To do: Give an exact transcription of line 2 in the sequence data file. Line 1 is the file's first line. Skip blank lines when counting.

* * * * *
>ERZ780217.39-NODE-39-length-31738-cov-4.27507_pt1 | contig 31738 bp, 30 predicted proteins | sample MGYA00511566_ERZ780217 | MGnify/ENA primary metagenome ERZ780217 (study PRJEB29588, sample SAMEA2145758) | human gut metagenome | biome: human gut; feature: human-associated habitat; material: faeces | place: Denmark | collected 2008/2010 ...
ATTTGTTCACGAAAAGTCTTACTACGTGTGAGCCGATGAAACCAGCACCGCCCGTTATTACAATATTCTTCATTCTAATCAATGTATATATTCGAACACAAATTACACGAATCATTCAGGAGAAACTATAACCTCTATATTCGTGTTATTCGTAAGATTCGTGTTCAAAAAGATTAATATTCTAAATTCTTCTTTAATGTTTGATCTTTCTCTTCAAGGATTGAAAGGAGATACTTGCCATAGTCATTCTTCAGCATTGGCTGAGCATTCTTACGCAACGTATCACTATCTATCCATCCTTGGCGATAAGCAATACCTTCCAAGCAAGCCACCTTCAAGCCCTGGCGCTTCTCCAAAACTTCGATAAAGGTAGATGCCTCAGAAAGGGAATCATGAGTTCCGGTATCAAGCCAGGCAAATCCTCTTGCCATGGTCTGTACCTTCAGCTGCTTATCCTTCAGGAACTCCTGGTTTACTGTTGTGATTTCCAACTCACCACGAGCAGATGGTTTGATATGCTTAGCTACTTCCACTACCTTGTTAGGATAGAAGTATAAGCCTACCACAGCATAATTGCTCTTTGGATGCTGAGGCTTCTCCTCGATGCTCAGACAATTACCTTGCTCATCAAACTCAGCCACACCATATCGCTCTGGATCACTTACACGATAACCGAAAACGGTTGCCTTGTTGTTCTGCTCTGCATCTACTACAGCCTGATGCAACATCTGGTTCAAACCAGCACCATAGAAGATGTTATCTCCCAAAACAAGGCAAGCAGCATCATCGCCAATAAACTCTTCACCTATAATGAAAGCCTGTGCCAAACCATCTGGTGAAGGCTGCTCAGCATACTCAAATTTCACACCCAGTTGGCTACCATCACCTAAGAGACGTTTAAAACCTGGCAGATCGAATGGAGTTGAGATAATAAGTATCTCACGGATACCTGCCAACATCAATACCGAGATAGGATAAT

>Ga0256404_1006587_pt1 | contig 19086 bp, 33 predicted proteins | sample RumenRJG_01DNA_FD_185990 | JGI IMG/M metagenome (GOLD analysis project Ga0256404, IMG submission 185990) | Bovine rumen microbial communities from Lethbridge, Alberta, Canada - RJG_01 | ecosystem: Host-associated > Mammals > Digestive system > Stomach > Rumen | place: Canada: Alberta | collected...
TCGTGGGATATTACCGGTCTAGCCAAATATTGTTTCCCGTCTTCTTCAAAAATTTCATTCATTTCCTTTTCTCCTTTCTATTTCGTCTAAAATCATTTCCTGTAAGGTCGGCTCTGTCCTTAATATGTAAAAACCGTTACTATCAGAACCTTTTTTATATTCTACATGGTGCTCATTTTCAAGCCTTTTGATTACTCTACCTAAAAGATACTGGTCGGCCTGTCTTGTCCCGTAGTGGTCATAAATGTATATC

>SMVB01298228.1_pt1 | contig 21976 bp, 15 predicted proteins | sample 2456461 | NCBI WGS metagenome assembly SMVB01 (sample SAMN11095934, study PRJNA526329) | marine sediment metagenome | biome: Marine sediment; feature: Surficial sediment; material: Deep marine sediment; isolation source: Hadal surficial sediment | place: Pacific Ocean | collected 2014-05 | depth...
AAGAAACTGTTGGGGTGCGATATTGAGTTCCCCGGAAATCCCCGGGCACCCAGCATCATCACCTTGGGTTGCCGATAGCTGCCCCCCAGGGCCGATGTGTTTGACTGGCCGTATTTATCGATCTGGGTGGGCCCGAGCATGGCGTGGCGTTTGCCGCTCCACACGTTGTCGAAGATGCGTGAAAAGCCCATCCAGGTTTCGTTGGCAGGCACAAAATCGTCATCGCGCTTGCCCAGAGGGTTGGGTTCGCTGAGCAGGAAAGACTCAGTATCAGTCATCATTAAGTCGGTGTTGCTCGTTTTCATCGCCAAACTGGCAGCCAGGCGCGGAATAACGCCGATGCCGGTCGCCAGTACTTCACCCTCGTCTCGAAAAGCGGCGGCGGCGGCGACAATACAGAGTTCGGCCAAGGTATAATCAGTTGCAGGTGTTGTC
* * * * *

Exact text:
ATTTGTTCACGAAAAGTCTTACTACGTGTGAGCCGATGAAACCAGCACCGCCCGTTATTACAATATTCTTCATTCTAATCAATGTATATATTCGAACACAAATTACACGAATCATTCAGGAGAAACTATAACCTCTATATTCGTGTTATTCGTAAGATTCGTGTTCAAAAAGATTAATATTCTAAATTCTTCTTTAATGTTTGATCTTTCTCTTCAAGGATTGAAAGGAGATACTTGCCATAGTCATTCTTCAGCATTGGCTGAGCATTCTTACGCAACGTATCACTATCTATCCATCCTTGGCGATAAGCAATACCTTCCAAGCAAGCCACCTTCAAGCCCTGGCGCTTCTCCAAAACTTCGATAAAGGTAGATGCCTCAGAAAGGGAATCATGAGTTCCGGTATCAAGCCAGGCAAATCCTCTTGCCATGGTCTGTACCTTCAGCTGCTTATCCTTCAGGAACTCCTGGTTTACTGTTGTGATTTCCAACTCACCACGAGCAGATGGTTTGATATGCTTAGCTACTTCCACTACCTTGTTAGGATAGAAGTATAAGCCTACCACAGCATAATTGCTCTTTGGATGCTGAGGCTTCTCCTCGATGCTCAGACAATTACCTTGCTCATCAAACTCAGCCACACCATATCGCTCTGGATCACTTACACGATAACCGAAAACGGTTGCCTTGTTGTTCTGCTCTGCATCTACTACAGCCTGATGCAACATCTGGTTCAAACCAGCACCATAGAAGATGTTATCTCCCAAAACAAGGCAAGCAGCATCATCGCCAATAAACTCTTCACCTATAATGAAAGCCTGTGCCAAACCATCTGGTGAAGGCTGCTCAGCATACTCAAATTTCACACCCAGTTGGCTACCATCACCTAAGAGACGTTTAAAACCTGGCAGATCGAATGGAGTTGAGATAATAAGTATCTCACGGATACCTGCCAACATCAATACCGAGATAGGATAAT